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Nine out of ten doctors

"I'm not a doctor but I play one on TV" (an advertisement I remember from my childhood.) "Nine out of ten doctors prefer...."

What does that mean. Well, if someone went out and asked 10 doctors and 9 prefered A and the other schmuck prefered B, it means that those 9 doctors prefered A and the other one preferred B - nothing more.

But if they went out and randomly chose 10 doctors out of the 854,698 doctors in the United States and asked them what they prefered, it means that there's a good chance that, if you asked any 10 doctors, 9 would prefer A and the other would prefer something else.

Better still, if you asked a tenth of the 854,698 doctors in the United States(that would be a sample of 85,469.8 doctors) about their preference and 76922.8 (that's nine tenths of 85,469.8) answered that they prefered A and all the others prefered B, you could answer pretty confidently that there is a probability of 9/10 that any doctor will prefer A to B.

A probability is a fraction. The numerator of the fraction is the number of events of interest; the denominator is the number of total events. In the above example, there are 9 events of interest - a doctor prefering A - and 10 events total - 10 doctors asked. If you want to know the probability of throwing a 3 using a six sided dice, out of 6 events (a face showing), only 1 event is of interest (that of rolling a 1), so the probability is 1/6.

Probabilities work just like all other fractions. For instance, a complicated probability can be simplified just like a complicated fraction. 76922.8/85469.8 is the same fraction as 9/10 so the probability 76922.8/85469.8 is the same as 9/10.

Like fractions, probabilities can take different forms. 9/10 is the same as 0.9, is the same as 90%. Also, "nine out of ten" is the same as "9 to 1" or 9:1, as in "odds are nine to one that....".

Simple probabilities are easy; complicated ones are just a little more difficult.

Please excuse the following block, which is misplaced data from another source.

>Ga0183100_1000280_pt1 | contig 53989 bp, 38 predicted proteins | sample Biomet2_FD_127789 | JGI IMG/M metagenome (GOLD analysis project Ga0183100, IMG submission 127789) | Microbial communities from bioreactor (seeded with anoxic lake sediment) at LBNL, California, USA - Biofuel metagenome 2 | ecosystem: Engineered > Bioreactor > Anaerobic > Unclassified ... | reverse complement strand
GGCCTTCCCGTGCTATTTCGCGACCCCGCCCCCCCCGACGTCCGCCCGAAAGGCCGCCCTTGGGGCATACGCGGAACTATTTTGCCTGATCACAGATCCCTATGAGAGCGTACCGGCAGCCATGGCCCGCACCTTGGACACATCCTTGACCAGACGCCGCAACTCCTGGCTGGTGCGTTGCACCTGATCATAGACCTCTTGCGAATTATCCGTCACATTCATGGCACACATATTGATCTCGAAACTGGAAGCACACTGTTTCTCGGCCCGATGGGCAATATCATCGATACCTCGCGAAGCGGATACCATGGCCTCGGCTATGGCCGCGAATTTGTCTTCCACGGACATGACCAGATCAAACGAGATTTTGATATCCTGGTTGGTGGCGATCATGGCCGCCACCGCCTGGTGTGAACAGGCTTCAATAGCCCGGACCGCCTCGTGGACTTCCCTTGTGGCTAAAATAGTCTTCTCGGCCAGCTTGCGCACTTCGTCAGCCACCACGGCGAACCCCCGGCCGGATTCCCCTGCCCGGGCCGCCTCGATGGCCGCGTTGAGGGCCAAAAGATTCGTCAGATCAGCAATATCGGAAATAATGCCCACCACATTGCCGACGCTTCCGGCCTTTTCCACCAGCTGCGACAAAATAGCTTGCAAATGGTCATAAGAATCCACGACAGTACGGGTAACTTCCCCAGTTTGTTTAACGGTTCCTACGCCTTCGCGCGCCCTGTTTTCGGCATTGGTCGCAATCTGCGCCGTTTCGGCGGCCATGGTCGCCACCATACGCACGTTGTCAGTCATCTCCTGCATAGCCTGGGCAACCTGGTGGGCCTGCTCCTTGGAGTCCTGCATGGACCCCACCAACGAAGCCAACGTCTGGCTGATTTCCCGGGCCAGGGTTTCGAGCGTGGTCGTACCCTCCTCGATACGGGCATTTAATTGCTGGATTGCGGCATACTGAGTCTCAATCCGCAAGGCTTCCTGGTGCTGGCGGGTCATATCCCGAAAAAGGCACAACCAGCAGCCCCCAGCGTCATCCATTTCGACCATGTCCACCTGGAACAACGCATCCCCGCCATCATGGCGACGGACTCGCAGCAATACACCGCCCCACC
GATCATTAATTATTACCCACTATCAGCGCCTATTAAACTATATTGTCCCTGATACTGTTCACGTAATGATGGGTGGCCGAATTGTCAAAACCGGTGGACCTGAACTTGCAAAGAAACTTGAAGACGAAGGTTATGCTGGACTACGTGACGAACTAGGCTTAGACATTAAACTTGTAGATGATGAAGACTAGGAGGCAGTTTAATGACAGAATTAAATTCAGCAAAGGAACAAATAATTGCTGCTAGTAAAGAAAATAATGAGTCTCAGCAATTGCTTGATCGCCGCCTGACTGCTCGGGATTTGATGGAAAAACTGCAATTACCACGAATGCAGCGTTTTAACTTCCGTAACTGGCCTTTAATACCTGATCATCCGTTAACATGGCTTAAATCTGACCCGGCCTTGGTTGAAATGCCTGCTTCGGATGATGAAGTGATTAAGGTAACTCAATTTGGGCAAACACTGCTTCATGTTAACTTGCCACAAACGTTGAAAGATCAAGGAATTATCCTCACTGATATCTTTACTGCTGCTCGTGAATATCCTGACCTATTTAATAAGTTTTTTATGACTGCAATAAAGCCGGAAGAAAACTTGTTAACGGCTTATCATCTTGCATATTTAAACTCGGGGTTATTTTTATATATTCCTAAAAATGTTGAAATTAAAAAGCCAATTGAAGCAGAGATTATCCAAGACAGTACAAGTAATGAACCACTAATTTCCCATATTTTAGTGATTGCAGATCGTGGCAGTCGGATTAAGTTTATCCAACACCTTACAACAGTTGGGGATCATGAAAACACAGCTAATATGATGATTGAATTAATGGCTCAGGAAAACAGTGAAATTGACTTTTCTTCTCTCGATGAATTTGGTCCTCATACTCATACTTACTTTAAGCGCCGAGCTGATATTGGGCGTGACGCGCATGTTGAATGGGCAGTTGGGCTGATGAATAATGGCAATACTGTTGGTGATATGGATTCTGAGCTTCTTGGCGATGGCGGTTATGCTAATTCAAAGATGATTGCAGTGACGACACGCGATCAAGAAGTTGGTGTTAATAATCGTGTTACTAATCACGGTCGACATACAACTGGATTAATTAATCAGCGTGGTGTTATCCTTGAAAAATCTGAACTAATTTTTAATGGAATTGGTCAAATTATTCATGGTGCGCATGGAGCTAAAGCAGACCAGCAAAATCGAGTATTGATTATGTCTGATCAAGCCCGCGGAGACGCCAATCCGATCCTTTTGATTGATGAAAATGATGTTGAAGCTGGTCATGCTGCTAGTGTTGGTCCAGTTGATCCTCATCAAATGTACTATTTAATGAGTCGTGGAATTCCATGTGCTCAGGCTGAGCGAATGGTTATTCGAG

What's in a Grecian urn? The terms

Statisticians, especially folks that teach statistics talk a lot about urns filled with different colored marbles, coins, and card decks. People probably get the idea that statisticians are always playing games, and that might not be too far from the truth, but urns, marbles, dice and cards are just the trappings. Let's look at a few common concepts in probability theory.

An experiment consists of one or more repeated trials.

A trial is one probabilistic event - a roll of a dice, a flip of a coin. One or more outcomes can occur. For the roll of a six sided dice, one of six outcomes can occur. If a desired event is specified before hand, such as a three coming up on a six sided dice, the outcome can be success or failure (or hit or miss).

Certain letters are fairly consistently used to designate specific numbers that appear in probability.

p is usually used to denote the probability of a success in a particular trialq is usually used for the probability of a failure on a particular trial (If p and q are added, the sum should be 1 since the outcomes can only be success or failure and the probability of certainty (it is certain that an outcome will either be a success or failure) is 1.) x is the number of successes in the whole experiment.n is the number of trials conducted in the experiment.

Do you add or multiply?

If you throw five twenty sided dice, what is the probability that you will turn up five sevens? If you've had a course in probability, you probably know that you should figure out what the probability is that you throw a seven on one dice (that would be 1/20) and then either add or multiply that probability by itself four times. Well is it 1/20 + 1/20 + 1/20 + 1/20 + 1/20 or (1/20)(1/20)(1/20)(1/20)(1/20)?

With fractions, addition gives you a larger result and multiplication gives you a smaller result, so you can ask yourself if five sevens would be more likely or less likely. I would say that five sevens would be very unlikely, so the answer is probably "multiplication".

The other situation is, "What is the probability that you would obtain an odd number on the roll of a twenty sided dice?" This would be a much greater probability than 1/20, so you should guess that addition is the right operation, and you would be right.

There are also grammatical clues as to which operation to use. In the first instance, you could rephrase the problem as "What is the probability of getting a 7 and a 7 and a 7 and a 7 and a 7 when five twenty sided dice are thrown?" The second could be stated "What is the probability of throwing a 1, or a 3, or a 5, or a 7 when you throw a twenty sided dice?"